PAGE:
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Obama’s Proxy War on Mideast Christians

by Raymond Ibrahim

PJ Media

With the recent decision to arm the opposition fighting Syrian President Assad, the United States has effectively declared a proxy war on Syria’s indigenous Christians—a proxy war that was earlier waged on Christians in other Mideast nations, resulting in the abuse, death, and/or mass exodus of Christians.

Ironically (if not absurdly) this proxy war on Christians is being presented to the American people as a war to safeguard the “human rights” and “freedoms” of the Syrian people.  Left unsaid by the Obama administration is the egregiously inhuman behavior these jihadis visit upon moderate Syrians in general Christians in particular, from bombed churches to kidnapped (and often beheaded) Christians.  Days ago they massacred an entire Christian village.

Nor can one argue that the Obama administration is unaware that Christian persecution is an ironclad aspect of empowering jihadis.  Both past precedents and current events repeatedly demonstrate this.

In Libya, the administration armed/supported the “freedom fighters” fighting Gaddafi, even though it was common knowledge that many of them were connected to al-Qaeda.  Again, the rationale was “our responsibilities to our fellow human beings,” as Obama declared in April 2011, and how not assisting them “would have been a betrayal of who we are.”

Soon after their empowerment, some of our U.S.-supported “fellow human beings” decided to rub America’s face in it by attacking the U.S. consulate—on the anniversary of September 11, no less—resulting in the murders and possible rape of American diplomats, even as Obama tried to attribute the attack to American freedom of speech (a la a YouTube flick).

Lesser known, however, is that Libya’s small Christian minority is also being targeted.  Among other things, the very few churches there are under attack and bombed; nuns that have been serving the sick and needy since 1921 have been harassed and forced to flee; foreign Christians possessing Bibles have been arrested and tortured (one recently died from his torture).

In Egypt, Obama and Hillary joined the bandwagon to eject Hosni Mubarak, America’s most stable and secular ally for thirty years. Then the administration cozied up to the Muslim Brotherhood—an Islamist organization that until recently was banned in Egypt and which no U.S. president would have been involved with.   Among other “achievements,” the Brotherhood produced Sayyid Qutb, who is idolized by al-Qaeda as the chief theoretician of modern jihad and issued a1980 fatwa calling on the destruction of Coptic churches in Egypt.

As expected, since the Brotherhood came to power, the persecution of Copts has practically been legalized, as unprecedented numbers of Christians—men, women, and children—have been arrested, often receiving more than double the maximum prison sentence, under the accusation that they “blasphemed” Islam and/or its prophet.  It was also under Brotherhood rule that another unprecedented scandal occurred: the St. Mark Cathedral—holiest site of Coptic Christianity and home of the pope himself—was besieged in broad daylight by Islamic rioters.  When security came, they too joined in the attack on the cathedral.  And the targeting of Christian children—for abduction, ransom, rape, and/or forced conversion—has also reached unprecedented levels under Morsi.

And now as millions of Egyptians prepare to protest Muslim Brotherhood rule on June 30, U.S. ambassador Anne Patterson has asked the Coptic Pope to dissuade the Copts from joining in the protests—proving yet again that administration is more concerned about the wellbeing of the Brotherhood than the “human rights” of those they most abuse, Christian minorities.

Outside the Mideast, where Muslims are often not majorities, the administration wages its proxy war on Christians in other ways.  For example, in Nigeria, where more Christians have been slaughtered and churches bombed by Boko Haram jihadis than all throughout the world combined, after the Nigerian government went on a serious offensive to neutralize Boko Haram, John Kerry warned it not to violate the “human rights” of the jihadis—the same jihadis daily abusing the human rights of Christians, often in most inhuman ways.

The meaning of Boko Haram’s name—“Western education is a sin”—is also a reminder that those Muslims who attack Christians naturally also hate the West, seeing the two as one and the same, all infidels.  In other words, wherever the U.S. has empowered anti-Christian Islamists, it has also empowered anti-American forces.  Put differently, Muslim persecution of Christians is the litmus test of how “radical” an Islamic society has become.  Thus, in all those Mideast nations that the Obama administration has interfered—Egypt, Libya, and now Syria—the increase of Christian persecution in those countries is a reflection of the empowerment of forces hostile to the U.S. and Western civilization.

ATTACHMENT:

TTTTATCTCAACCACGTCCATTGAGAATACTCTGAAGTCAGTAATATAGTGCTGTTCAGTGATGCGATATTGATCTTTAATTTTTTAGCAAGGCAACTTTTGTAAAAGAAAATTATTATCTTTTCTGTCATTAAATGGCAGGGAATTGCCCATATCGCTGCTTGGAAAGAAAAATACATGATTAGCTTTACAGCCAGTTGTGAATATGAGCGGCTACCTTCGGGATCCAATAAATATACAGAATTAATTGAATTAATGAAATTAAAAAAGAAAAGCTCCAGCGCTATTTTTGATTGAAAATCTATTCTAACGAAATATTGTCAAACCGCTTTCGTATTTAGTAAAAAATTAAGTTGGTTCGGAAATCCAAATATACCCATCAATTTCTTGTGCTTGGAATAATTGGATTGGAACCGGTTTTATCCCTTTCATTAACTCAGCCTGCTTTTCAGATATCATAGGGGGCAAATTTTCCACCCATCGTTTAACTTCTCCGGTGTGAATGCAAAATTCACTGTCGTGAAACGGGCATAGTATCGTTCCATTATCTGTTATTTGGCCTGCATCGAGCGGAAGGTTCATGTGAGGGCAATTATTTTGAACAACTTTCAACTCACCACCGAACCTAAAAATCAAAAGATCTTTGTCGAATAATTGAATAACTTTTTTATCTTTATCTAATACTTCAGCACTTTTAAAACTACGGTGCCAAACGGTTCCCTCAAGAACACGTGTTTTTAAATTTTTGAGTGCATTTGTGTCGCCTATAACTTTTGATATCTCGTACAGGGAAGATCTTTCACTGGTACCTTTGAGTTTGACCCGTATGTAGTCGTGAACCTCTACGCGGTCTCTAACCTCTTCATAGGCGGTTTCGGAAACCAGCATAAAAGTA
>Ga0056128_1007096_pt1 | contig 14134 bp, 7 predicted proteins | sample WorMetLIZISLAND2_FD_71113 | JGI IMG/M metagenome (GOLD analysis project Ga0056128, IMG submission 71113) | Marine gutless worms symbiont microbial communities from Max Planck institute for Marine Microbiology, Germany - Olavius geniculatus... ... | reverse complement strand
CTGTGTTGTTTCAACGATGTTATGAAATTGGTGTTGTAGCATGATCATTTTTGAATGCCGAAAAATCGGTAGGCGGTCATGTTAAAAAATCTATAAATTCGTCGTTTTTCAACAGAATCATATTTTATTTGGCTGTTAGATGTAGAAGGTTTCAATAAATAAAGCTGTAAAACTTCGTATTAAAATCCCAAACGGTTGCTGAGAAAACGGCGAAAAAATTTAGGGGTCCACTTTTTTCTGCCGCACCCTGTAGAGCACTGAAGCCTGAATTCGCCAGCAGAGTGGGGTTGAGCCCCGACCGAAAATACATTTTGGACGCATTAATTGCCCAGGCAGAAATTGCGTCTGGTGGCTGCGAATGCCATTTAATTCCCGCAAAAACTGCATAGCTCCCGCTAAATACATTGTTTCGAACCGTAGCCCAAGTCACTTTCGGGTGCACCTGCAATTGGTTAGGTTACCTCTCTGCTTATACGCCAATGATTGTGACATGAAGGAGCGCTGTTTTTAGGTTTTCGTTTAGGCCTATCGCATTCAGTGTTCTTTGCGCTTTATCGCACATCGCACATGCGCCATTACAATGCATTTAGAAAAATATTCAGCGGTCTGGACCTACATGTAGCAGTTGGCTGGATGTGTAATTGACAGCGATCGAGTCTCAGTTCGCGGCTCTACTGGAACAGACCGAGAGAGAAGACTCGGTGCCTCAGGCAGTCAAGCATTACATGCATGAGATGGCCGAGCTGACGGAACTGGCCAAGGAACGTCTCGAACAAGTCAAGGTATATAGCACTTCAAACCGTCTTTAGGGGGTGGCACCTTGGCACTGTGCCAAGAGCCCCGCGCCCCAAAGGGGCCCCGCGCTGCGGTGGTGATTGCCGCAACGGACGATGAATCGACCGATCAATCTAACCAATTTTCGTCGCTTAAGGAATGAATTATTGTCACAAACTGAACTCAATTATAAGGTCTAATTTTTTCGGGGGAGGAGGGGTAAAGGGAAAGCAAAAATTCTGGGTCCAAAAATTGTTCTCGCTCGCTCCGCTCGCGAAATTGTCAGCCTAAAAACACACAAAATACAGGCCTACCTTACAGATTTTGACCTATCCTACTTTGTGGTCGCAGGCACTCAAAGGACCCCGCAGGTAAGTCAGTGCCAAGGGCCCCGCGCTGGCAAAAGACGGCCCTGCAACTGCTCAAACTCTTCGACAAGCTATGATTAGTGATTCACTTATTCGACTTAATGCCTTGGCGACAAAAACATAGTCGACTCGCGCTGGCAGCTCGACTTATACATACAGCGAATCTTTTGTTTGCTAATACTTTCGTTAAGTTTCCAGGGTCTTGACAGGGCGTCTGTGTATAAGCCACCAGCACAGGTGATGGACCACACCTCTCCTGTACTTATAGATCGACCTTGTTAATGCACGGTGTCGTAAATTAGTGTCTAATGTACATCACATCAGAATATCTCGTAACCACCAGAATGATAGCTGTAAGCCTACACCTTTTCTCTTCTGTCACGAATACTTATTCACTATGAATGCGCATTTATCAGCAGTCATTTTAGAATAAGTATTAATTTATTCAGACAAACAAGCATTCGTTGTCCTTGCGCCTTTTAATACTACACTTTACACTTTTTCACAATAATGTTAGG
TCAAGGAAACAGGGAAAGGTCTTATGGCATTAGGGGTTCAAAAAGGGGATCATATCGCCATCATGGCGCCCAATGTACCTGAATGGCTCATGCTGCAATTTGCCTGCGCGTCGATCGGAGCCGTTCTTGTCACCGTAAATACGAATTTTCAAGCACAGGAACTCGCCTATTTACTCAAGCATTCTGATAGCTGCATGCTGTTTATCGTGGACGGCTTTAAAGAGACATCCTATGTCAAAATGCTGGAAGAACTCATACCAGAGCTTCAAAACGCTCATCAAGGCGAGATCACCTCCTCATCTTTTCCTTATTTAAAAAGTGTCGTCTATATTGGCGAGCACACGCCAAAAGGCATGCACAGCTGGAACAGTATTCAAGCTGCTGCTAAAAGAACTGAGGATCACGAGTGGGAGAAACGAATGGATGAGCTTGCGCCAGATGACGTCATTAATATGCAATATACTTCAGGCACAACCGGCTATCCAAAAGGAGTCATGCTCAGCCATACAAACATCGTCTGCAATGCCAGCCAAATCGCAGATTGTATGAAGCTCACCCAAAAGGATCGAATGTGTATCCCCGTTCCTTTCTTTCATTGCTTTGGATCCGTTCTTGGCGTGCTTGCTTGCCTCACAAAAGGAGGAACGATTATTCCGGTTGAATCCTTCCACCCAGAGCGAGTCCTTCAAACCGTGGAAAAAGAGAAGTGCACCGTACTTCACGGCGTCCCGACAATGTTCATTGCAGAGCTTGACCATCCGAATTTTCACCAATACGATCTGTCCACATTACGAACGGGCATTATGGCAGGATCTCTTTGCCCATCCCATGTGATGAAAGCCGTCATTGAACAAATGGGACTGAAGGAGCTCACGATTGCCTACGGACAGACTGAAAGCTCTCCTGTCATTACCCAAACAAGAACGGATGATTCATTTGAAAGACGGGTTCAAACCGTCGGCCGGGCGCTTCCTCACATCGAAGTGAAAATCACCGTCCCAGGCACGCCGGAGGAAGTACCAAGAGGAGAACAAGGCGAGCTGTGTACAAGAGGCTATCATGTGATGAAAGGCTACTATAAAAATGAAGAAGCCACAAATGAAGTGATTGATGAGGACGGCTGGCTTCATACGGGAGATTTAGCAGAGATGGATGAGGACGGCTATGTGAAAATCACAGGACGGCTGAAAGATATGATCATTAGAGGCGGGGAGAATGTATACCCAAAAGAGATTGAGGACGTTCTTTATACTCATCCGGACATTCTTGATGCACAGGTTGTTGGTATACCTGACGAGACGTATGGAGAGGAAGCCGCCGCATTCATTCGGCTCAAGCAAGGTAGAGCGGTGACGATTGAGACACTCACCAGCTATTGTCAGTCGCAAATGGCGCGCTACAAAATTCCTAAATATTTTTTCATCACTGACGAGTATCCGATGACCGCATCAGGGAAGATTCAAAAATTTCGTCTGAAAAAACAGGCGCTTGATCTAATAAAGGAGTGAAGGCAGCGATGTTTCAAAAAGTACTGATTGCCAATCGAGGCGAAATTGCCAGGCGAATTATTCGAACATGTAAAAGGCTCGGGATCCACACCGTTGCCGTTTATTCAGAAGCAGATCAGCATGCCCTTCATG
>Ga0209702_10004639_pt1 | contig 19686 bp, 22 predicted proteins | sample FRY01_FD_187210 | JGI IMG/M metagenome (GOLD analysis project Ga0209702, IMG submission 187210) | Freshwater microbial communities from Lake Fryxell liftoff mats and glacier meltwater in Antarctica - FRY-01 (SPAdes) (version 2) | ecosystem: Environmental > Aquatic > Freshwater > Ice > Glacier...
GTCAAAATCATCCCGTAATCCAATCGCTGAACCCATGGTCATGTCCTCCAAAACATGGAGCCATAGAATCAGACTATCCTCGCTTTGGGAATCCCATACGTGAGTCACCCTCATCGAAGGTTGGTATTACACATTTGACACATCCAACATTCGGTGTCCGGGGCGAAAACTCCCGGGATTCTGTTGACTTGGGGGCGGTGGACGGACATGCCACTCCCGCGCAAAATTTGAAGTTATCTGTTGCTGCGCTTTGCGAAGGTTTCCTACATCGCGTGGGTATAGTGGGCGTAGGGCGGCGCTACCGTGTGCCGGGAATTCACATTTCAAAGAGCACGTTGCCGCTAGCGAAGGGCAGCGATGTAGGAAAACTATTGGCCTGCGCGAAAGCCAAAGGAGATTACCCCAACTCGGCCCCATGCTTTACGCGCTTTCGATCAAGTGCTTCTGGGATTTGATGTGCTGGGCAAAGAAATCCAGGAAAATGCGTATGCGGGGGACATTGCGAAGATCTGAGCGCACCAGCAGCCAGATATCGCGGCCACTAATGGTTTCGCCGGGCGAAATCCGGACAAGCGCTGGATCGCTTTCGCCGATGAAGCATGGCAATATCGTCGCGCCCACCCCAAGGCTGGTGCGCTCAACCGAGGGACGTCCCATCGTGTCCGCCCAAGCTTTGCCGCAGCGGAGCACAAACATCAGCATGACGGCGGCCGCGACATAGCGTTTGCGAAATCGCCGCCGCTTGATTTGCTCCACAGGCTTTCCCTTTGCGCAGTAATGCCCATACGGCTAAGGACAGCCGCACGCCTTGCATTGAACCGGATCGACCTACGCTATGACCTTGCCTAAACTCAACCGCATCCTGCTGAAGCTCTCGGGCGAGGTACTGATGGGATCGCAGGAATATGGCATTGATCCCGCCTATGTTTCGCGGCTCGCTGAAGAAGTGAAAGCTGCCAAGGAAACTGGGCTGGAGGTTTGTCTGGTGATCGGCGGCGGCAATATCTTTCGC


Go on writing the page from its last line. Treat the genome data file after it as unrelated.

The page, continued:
At this point, some may well raise that old question: is Obama a secret Muslim doing all he can to empower Islam?  In fact, this is an irrelevant question.  For even if he was, what more could he possibly do than he is doing right now—under the gaze of a somnambulant America?

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About victorhanson

Victor Davis Hanson is the Martin and Illie Anderson Senior Fellow in Residence in Classics and Military History at the Hoover Institution, Stanford University, a professor of Classics Emeritus at California State University, Fresno, and a nationally syndicated columnist for Tribune Media Services. He is also the Wayne & Marcia Buske Distinguished Fellow in History, Hillsdale College, where he teaches each fall semester courses in military history and classical culture. He recently published an historical novel The End of Sparta (2012), a realistic retelling of Epaminondas invasion and liberation of Spartan-control Messenia. In The Father of Us All (2011), he collected earlier essays on warfare ancient and modern. His upcoming history The Savior Generals(2013) analyzes how five generals in the history of the West changed the course of battles against all odds. He was awarded the National Humanities Medal in 2007 and the Bradley Prize in 2008. Hanson, who was the fifth successive generation to live in the same house on his family’s farm, was a full-time orchard and vineyard grower from 1980-1984, before joining the nearby CSU Fresno campus in 1984 to initiate a classical languages program. In 1991, he was awarded an American Philological Association Excellence in Teaching Award, which is given yearly to the country’s top undergraduate teachers of Greek and Latin. Hanson has been a National Endowment for the Humanities fellow at the Center for Advanced Studies in the Behavioral Sciences, Stanford, California (1992-93), a visiting professor of classics at Stanford University (1991-92), a recipient of the Eric Breindel Award for opinion journalism (2002), an Alexander Onassis Fellow (2001), and was named alumnus of the year of the University of California, Santa Cruz (2002). He was also the visiting Shifrin Professor of Military History at the U.S. Naval Academy, Annapolis, Maryland (2002-3). He received the Manhattan Institute’s Wriston Lectureship in 2004, and the 2006 Nimitz Lectureship in Military History at UC Berkeley in 2006. Hanson is the author of hundreds of articles, book reviews, scholarly papers, and newspaper editorials on matters ranging from ancient Greek, agrarian and military history to foreign affairs, domestic politics, and contemporary culture. He has written or edited 17 books, including Warfare and Agriculture in Classical Greece (1983; paperback ed. University of California Press, 1998); The Western Way of War (Alfred Knopf, 1989; 2d paperback ed. University of California Press, 2000); Hoplites: The Ancient Greek Battle Experience (Routledge, 1991; paperback., 1992); The Other Greeks: The Family Farm and the Agrarian Roots of Western Civilization(Free Press, 1995; 2nd paperback ed., University of California Press, 2000);Fields without Dreams: Defending the Agrarian Idea (Free Press, 1996; paperback, Touchstone, 1997; The Bay Area Book reviewers Non-fiction winner for 1996); The Land Was Everything: Letters from an American Farmer (Free Press, 2000; a Los Angeles Times Notable book of the year); The Wars of the Ancient Greeks (Cassell, 1999; paperback, 2001); The Soul of Battle (Free Press, 1999, paperback, Anchor/Vintage, 2000); Carnage and Culture (Doubleday, 2001; Anchor/Vintage, 2002; a New York Times bestseller); An Autumn of War (Anchor/Vintage, 2002); Mexifornia: A State of Becoming (Encounter, 2003),Ripples of Battle (Doubleday, 2003), and Between War and Peace (Random House, 2004). A War Like No Other: How the Athenians and Spartans Fought the Peloponnesian War, was published by Random House in October 2005. It was named one of the New York Times Notable 100 Books of 2006. Hanson coauthored, with John Heath, Who Killed Homer? The Demise of Classical Education and the Recovery of Greek Wisdom (Free Press, 1998; paperback, Encounter Press, 2000); with Bruce Thornton and John Heath, Bonfire of the Humanities (ISI Books, 2001); and with Heather MacDonald, and Steven Malanga, The Immigration Solution: A Better Plan Than Today’s (Ivan Dee 2007). He edited a collection of essays on ancient warfare, Makers of Ancient Strategy (Princeton University Press, 2010). Hanson has written for the New York Times, Wall Street Journal, Los Angeles Times, International Herald Tribune, New York Post, National Review, Washington Times, Commentary, The Washington Post, Claremont Review of Books, American Heritage, New Criterion, Policy Review, Wilson Quarterly, Weekly Standard, Daily Telegraph, and has been interviewed often on National Public Radio, PBS Newshour, Fox News, CNN, and C-Span’s Book TV and In-Depth. He serves on the editorial board of the Military History Quarterly, and City Journal. Since 2001, Hanson has written a weekly column for National Review Online, and in 2004, began his weekly syndicated column for Tribune Media Services. In 2006, he also began thrice-weekly blog for Pajamas Media, Works and Days. Hanson was educated at the University of California, Santa Cruz (BA, Classics, 1975, ‘highest honors’ Classics, ‘college honors’, Cowell College), the American School of Classical Studies, Athens (regular member, 1978-79) and received his Ph.D. in Classics from Stanford University in 1980. He divides his time between his forty-acre tree and vine farm near Selma, California, where he was born in 1953, and the Stanford campus.